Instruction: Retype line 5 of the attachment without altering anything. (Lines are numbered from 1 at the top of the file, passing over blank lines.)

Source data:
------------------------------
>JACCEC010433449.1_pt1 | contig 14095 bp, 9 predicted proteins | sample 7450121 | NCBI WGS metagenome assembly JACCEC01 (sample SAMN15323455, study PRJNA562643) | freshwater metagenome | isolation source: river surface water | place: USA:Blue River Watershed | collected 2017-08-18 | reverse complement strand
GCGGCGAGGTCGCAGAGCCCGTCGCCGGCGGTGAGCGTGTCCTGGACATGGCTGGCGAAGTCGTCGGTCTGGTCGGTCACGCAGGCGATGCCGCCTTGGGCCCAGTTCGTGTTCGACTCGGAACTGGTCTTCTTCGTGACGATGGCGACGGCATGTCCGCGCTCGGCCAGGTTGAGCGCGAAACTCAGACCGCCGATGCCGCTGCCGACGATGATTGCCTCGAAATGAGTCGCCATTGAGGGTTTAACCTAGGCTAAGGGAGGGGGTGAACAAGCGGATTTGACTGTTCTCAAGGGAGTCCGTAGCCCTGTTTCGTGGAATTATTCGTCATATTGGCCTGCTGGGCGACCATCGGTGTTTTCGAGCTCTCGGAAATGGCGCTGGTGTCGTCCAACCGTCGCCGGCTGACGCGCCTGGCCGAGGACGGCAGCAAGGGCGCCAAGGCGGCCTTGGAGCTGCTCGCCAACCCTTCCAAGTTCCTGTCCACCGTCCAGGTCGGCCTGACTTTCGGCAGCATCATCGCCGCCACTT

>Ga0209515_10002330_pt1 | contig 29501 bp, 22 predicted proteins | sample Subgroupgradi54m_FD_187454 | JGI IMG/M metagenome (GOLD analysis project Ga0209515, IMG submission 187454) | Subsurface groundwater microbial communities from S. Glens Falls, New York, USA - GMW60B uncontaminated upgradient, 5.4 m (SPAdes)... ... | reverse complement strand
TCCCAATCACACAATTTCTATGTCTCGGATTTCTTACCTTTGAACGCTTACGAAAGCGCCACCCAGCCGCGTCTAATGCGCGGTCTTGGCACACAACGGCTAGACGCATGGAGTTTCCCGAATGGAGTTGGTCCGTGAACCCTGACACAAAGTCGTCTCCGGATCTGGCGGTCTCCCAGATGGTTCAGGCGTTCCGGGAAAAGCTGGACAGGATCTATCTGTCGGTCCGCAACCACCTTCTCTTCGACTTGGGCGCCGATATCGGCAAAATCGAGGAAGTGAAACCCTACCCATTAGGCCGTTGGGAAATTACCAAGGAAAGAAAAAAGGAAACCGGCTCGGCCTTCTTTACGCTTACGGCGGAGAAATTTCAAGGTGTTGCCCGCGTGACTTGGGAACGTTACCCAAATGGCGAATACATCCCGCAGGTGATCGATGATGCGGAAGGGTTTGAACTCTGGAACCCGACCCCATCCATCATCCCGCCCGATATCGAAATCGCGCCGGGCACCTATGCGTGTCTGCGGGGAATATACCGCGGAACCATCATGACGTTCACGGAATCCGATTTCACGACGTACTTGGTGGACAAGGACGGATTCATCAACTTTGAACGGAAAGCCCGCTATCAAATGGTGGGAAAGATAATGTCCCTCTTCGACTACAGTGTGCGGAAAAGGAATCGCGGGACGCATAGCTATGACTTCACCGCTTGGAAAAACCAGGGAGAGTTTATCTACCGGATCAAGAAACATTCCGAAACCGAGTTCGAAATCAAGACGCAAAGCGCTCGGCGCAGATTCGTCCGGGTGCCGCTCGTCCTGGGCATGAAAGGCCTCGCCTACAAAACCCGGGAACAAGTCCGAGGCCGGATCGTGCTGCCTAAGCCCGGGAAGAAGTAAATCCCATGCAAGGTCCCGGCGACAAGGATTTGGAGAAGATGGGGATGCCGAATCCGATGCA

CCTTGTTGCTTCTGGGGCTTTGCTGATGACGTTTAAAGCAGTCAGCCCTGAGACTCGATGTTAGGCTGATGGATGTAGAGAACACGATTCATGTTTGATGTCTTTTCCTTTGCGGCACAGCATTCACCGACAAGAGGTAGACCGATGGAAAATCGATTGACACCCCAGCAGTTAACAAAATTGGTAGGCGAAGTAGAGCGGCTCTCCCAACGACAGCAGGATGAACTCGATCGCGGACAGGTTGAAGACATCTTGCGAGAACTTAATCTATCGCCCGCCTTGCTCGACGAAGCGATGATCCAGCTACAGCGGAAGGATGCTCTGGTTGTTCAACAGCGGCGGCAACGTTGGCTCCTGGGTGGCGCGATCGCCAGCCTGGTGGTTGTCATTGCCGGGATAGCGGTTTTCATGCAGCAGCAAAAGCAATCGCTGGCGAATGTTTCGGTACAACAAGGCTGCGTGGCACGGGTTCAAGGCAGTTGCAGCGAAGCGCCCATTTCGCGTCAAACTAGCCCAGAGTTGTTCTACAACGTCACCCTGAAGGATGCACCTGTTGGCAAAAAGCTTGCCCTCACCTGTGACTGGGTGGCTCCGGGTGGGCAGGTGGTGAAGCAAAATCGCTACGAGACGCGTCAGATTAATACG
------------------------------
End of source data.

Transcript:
CCTTGTTGCTTCTGGGGCTTTGCTGATGACGTTTAAAGCAGTCAGCCCTGAGACTCGATGTTAGGCTGATGGATGTAGAGAACACGATTCATGTTTGATGTCTTTTCCTTTGCGGCACAGCATTCACCGACAAGAGGTAGACCGATGGAAAATCGATTGACACCCCAGCAGTTAACAAAATTGGTAGGCGAAGTAGAGCGGCTCTCCCAACGACAGCAGGATGAACTCGATCGCGGACAGGTTGAAGACATCTTGCGAGAACTTAATCTATCGCCCGCCTTGCTCGACGAAGCGATGATCCAGCTACAGCGGAAGGATGCTCTGGTTGTTCAACAGCGGCGGCAACGTTGGCTCCTGGGTGGCGCGATCGCCAGCCTGGTGGTTGTCATTGCCGGGATAGCGGTTTTCATGCAGCAGCAAAAGCAATCGCTGGCGAATGTTTCGGTACAACAAGGCTGCGTGGCACGGGTTCAAGGCAGTTGCAGCGAAGCGCCCATTTCGCGTCAAACTAGCCCAGAGTTGTTCTACAACGTCACCCTGAAGGATGCACCTGTTGGCAAAAAGCTTGCCCTCACCTGTGACTGGGTGGCTCCGGGTGGGCAGGTGGTGAAGCAAAATCGCTACGAGACGCGTCAGATTAATACG